Ringer's injection, lactated

Sodium chloride 0.9%

Drug Compatibility
Y-Site CompatibilityHID

Compatible

Allopurinol sodium

Anidulafungin

Caspofungin acetate

Defibrotide sodium

Docetaxel

Doxorubicin HCl liposome injection

Enalaprilat

Etoposide phosphate

Filgrastim

Fluconazole

Granisetron HCl

Letermovir

Linezolid

Melphalan HCl

Paclitaxel

Pemetrexed disodium

Propofol

Remifentanil HCl

Teniposide

Thiotepa

Incompatible

Aldesleukin

Amifostine

Amsacrine

Aztreonam

Fludarabine phosphate

Foscarnet sodium

Gemcitabine HCl

Ondansetron HCl

Piperacillin sodium–tazobactam sodium

Sargramostim

Tacrolimus

Vinorelbine tartrate

Variable

Cisatracurium besylate

Actions and Spectrum

  • Nucleoside antiviral.

  • Prodrug with no antiviral activity until converted intracellularly to ganciclovir triphosphate. Initially converted to ganciclovir monophosphate via viral protein kinase pUL97; further phosphorylated by cellular kinases to ganciclovir triphosphate.

  • Ganciclovir triphosphate is a viral DNA polymerase inhibitor; exerts antiviral activity by interfering with viral DNA synthesis and viral replication by incorporating into viral DNA chains and competitively inhibiting viral DNA polymerase pUL54.

  • Active against various human herpesviruses, including CMV, herpes simplex virus types 1 and 2 (HSV-1 and HSV-2), and VZV. Although clinical importance unclear, has some in vitro activity against Epstein-Barr virus (EBV) and human herpesvirus type 6 and type 8. Not active against HIV.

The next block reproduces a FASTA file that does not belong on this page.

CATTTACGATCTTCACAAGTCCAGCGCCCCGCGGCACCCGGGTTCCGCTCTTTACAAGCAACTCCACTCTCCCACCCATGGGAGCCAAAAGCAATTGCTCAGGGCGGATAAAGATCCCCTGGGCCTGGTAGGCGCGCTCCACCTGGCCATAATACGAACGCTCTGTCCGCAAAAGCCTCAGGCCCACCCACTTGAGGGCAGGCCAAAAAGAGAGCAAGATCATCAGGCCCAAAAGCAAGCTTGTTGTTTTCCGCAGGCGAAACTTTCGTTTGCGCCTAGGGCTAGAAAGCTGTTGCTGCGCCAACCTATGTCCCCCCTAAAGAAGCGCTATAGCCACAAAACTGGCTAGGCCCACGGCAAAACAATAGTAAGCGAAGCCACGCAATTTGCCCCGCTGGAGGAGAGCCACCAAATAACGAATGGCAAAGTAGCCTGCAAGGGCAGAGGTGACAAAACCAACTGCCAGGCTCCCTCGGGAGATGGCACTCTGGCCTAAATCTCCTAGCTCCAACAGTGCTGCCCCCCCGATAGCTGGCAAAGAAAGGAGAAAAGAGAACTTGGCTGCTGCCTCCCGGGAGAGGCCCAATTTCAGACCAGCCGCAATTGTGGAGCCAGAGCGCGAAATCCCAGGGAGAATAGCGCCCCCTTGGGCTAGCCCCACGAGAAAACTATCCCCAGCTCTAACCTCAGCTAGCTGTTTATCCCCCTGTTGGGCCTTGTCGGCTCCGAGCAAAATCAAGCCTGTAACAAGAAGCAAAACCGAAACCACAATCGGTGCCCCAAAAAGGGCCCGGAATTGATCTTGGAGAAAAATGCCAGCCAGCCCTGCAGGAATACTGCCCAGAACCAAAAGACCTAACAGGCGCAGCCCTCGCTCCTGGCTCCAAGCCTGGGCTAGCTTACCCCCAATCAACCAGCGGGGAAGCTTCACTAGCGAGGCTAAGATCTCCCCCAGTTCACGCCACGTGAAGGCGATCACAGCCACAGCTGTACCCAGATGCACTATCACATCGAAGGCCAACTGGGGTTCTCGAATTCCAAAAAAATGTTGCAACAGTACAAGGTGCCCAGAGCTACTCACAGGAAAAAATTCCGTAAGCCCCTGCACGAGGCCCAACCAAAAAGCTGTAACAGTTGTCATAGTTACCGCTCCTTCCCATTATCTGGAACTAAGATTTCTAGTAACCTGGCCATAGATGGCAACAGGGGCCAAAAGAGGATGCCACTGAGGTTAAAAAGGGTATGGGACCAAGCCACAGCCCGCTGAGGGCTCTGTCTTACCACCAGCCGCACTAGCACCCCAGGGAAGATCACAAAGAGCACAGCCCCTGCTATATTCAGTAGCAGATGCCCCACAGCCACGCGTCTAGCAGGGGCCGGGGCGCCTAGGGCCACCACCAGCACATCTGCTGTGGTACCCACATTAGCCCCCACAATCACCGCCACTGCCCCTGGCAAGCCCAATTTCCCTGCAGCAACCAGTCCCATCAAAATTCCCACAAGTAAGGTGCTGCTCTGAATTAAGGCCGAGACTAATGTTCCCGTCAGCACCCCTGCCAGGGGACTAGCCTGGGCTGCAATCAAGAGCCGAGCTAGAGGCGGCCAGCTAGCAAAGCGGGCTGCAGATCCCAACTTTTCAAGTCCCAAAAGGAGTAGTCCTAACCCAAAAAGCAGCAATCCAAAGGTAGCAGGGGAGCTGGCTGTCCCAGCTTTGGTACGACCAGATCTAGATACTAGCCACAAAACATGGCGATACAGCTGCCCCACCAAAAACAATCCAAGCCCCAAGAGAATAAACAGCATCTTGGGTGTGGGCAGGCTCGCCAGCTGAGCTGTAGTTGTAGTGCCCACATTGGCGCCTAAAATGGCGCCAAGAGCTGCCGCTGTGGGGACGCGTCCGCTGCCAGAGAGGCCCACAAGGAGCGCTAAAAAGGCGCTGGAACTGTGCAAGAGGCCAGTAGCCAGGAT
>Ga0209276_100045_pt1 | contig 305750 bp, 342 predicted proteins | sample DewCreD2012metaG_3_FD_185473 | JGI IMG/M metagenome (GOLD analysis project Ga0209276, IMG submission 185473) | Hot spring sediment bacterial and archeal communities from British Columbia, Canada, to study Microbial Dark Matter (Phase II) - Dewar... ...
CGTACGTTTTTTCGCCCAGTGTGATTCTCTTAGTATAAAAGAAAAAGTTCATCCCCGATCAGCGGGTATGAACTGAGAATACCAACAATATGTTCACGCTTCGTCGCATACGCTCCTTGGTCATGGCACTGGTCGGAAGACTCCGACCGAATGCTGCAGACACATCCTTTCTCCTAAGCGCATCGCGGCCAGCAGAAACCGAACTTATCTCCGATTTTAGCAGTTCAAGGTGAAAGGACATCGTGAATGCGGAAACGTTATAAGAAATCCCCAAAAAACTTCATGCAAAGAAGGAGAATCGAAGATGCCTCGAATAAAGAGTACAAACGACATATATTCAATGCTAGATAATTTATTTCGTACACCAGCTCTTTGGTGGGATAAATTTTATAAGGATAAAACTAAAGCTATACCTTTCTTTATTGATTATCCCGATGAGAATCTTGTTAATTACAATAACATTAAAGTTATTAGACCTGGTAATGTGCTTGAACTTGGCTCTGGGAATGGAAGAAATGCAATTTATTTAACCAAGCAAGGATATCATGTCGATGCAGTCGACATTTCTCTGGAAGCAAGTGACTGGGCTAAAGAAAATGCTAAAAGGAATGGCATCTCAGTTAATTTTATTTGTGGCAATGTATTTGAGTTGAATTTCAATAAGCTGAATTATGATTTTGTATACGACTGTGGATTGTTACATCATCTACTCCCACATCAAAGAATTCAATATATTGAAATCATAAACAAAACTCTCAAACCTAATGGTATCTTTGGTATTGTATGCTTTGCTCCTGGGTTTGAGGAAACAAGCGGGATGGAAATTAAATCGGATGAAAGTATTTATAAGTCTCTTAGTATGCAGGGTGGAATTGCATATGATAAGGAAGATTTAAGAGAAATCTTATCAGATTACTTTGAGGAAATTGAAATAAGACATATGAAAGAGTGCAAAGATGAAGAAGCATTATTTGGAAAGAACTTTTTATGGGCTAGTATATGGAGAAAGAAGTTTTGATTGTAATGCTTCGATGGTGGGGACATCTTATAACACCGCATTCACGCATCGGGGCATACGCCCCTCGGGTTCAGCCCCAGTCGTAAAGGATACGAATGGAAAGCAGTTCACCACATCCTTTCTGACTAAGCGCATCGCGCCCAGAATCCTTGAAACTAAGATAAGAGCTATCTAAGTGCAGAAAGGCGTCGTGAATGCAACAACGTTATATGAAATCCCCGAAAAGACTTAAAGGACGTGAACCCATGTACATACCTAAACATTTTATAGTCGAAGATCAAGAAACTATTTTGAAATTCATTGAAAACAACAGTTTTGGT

• CMV resistant to ganciclovir have been selected in vitro in the presence of increasing concentrations of the drug. Ganciclovir-resistant CMV have been reported in ganciclovir-naive patients and may emerge after prolonged treatment or prophylaxis with the drug. Consider possibility of ganciclovir-resistant CMV in patients who show poor clinical response or relapse or experience persistent viral shedding during ganciclovir therapy.

  • Resistance to ganciclovir usually results from amino acid substitutions in the viral protein kinase pUL97 and/or viral DNA polymerase pUL54.

  • Cross-resistance between ganciclovir and foscarnet and/or cidofovir reported.

Advice to Patients

  • Inform patients that ganciclovir may cause hematologic toxicity, including granulocytopenia (neutropenia), thrombocytopenia, and anemia, and that frequent blood tests are required to closely monitor blood cell counts.

  • Advise patients that ganciclovir has been associated with decreased renal function and that Scr and Clcr should be monitored during treatment with the drug and dosage adjustments made if needed.

  • Advise patients that ganciclovir may cause seizures, dizziness, and/or confusion, which may affect cognitive abilities (e.g., ability to drive or operate machinery).